University Update: Fiscal Year 2011 Budget

Issue Date: 
July 26, 2010

To: Members of the University Community
From: Chancellor Mark A. Nordenberg
Date: July 26, 2011
Re: Fiscal Year 2011 Budget

The early days of the new fiscal year brought some welcome news on the “budget front.” Most obviously, our Commonwealth appropriation was approved more than five months earlier than had been the case in the last year. That, of course, eliminated at least one dimension of the uncertainty that had been a significant complication through much of that year.

At least in the comparative sense, the fact that our total appropriation equaled the amount received during this past year also was good news. We might have complained about the lack of an increase in almost any other year. However, these are not normal economic times, and flat funding is markedly better than the levels of support that many state-funded institutions, both here in Pennsylvania and in other places, will receive this year.

In developing the budget that was presented to our Board of Trustees for its review and action on July 16, three key priorities were pursued. We sought to maintain the high quality of our programs, to provide relief from last year’s salary freeze, and to moderate tuition increases as much as possible. Given the economic challenges that we continue to face and the market data available to us, we believe that the best possible balance was struck.

Of particular importance to everyone who worked on this budget—and of special interest to the committed members of our faculty and staff—is the fact that we were able to craft a budget that includes a 3 percent salary increase pool. That is a clear improvement over the salary freeze that we were forced to impose last year.  From what we now know, it also seems most likely that this raise pool will place us in a favorable position competitively—with many other universities still imposing salary freezes, implementing furloughs, or awarding more modest salary increases.

To fund that salary increase pool and to meet growing expenses, it was necessary for us also to provide for tuition increases in the operating budget for the new fiscal year. Though these increases are higher than we would have liked, they do appear to be moderate when measured against the tuition increases approved at other major public universities, some of which were well into double digits. These trends, of course, are not new. Instead, they reflect the steady and ongoing erosion of state support for public higher education, which inevitably shifts higher cost burdens to public university students.

In tendering its recommendations to me, the University Planning and Budgeting Committee (UPBC) was dealing with a proposed budget that included a 2.5 percent salary increase pool. Under those circumstances, the UPBC recommended that the pool be allocated so that “1.5 percent goes to maintenance of salary and 1 percent to merit/market/equity.” The Committee further recommended that “if you can add more funds to the salary increase pool . . . those funds [should] be used to increase the pool for maintenance of salaries beyond the 1.5 percent of the current recommendation.” These UPBC recommendations were supported unanimously by the Senate Budget Policies Committee.

It is my intention to accept these recommendations. Therefore, the 3 percent salary increase pool built into the budget for this fiscal year will be distributed as follows: 2 percent for salary maintenance for all employees whose work performance during the past year has been rated as at least satisfactory and 1 percent for merit, market and equity adjustments to be made at the unit level. For eligible members of the faculty and staff, any increases awarded will be retroactive to July 1 and will first appear in September paychecks.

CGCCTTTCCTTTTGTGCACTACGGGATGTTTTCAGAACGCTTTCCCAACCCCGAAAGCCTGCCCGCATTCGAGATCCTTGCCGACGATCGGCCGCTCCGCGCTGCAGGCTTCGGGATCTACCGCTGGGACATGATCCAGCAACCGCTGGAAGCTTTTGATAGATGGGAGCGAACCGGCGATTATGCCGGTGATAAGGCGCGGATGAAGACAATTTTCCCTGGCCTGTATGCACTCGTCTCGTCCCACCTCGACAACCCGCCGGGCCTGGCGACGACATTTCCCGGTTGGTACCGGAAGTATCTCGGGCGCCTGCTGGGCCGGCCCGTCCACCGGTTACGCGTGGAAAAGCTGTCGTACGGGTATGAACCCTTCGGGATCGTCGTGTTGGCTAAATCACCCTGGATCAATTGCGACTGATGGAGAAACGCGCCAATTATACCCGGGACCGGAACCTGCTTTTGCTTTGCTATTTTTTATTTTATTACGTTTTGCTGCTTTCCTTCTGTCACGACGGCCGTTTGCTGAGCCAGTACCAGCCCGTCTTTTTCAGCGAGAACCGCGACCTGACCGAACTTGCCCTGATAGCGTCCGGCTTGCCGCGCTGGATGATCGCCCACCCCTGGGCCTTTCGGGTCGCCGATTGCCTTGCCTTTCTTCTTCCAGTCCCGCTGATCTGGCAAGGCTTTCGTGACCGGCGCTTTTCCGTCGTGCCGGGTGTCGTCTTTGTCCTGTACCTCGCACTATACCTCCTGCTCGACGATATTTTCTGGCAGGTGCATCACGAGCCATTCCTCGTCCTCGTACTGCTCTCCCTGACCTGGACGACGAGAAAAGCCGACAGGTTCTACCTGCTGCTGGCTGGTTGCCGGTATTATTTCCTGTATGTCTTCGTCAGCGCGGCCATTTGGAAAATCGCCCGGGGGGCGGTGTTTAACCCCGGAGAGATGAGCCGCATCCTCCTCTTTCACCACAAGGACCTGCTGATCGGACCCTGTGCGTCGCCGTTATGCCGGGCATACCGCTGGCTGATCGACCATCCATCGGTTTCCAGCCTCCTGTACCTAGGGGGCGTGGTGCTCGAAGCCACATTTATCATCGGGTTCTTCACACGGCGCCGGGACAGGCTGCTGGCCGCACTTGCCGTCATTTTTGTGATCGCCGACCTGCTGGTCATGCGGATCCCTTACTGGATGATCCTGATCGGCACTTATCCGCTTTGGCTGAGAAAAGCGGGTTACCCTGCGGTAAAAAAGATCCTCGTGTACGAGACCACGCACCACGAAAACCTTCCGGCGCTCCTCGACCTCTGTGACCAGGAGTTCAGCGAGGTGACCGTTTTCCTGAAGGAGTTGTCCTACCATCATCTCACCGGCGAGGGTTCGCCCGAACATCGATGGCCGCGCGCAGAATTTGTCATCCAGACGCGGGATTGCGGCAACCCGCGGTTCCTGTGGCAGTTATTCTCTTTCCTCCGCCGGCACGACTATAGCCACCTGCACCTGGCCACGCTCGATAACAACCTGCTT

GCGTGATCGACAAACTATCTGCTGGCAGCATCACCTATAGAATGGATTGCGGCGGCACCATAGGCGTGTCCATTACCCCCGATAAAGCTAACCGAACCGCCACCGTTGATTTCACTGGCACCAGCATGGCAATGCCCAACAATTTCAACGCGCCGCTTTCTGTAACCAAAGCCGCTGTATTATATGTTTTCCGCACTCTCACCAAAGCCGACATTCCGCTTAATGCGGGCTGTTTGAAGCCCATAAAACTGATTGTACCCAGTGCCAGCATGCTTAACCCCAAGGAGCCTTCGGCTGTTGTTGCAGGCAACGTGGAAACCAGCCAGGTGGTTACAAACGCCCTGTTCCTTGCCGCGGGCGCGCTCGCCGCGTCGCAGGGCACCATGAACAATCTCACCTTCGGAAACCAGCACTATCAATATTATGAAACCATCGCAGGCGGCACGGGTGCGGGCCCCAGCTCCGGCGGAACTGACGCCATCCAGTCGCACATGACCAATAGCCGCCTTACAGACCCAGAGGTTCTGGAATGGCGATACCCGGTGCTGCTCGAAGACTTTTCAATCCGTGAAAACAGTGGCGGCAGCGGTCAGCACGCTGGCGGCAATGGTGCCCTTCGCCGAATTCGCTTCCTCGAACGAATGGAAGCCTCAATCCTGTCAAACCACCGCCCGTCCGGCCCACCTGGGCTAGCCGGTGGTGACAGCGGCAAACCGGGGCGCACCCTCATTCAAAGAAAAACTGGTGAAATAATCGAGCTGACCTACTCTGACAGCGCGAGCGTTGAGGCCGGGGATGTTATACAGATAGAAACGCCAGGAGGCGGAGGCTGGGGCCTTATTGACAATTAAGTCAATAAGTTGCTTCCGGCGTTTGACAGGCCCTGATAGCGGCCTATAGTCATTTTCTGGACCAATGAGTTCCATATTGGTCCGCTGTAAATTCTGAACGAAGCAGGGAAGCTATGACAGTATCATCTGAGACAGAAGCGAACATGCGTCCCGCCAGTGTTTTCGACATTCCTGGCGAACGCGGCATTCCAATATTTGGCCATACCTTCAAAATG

I should specifically note that it has been our consistent pattern to centrally distribute some portion of the salary increase pool to address market imbalances throughout the University. Given the size of the pool and the fact that salaries were frozen last year, funds will not be held back from that pool for that purpose this year. However, as the UPBC expressly noted in its report to me, there is a shared expectation that addressing such imbalances will be a part of its recommendations in future years.

It also is important to underscore the fact that the lifting of the salary freeze and adoption of a budget with a salary increase pool does not signal that economic challenges are behind us. Looking at the global economy, some experts believe that, even though a “double dip” recession is unlikely, that possibility is less remote today than it was just a few months ago. The state budget passed earlier this month is built around $850 million in federal funding that has not yet been approved and that may not be approved, which would trigger serious problems for the state in the very short term. Locally, neither the Port Authority’s large budget deficit nor the City’s significant pension shortfall have yet been effectively addressed. And the “funding cliff” that is expected to materialize when the federal stimulus program comes to an end now is less than one year away.

Further financial difficulties, then, almost certainly await us. But given all that we faced during the past two years, our record of sustained progress is nothing short of remarkable. There is every reason to believe, then, that we will find ways to maintain our momentum, whatever new challenges may come our way.

I am deeply grateful to each of you for what you have done to keep Pitt moving forward, wish you the very best for the remaining days of summer and look forward to launching the new academic year with you in just a few short weeks.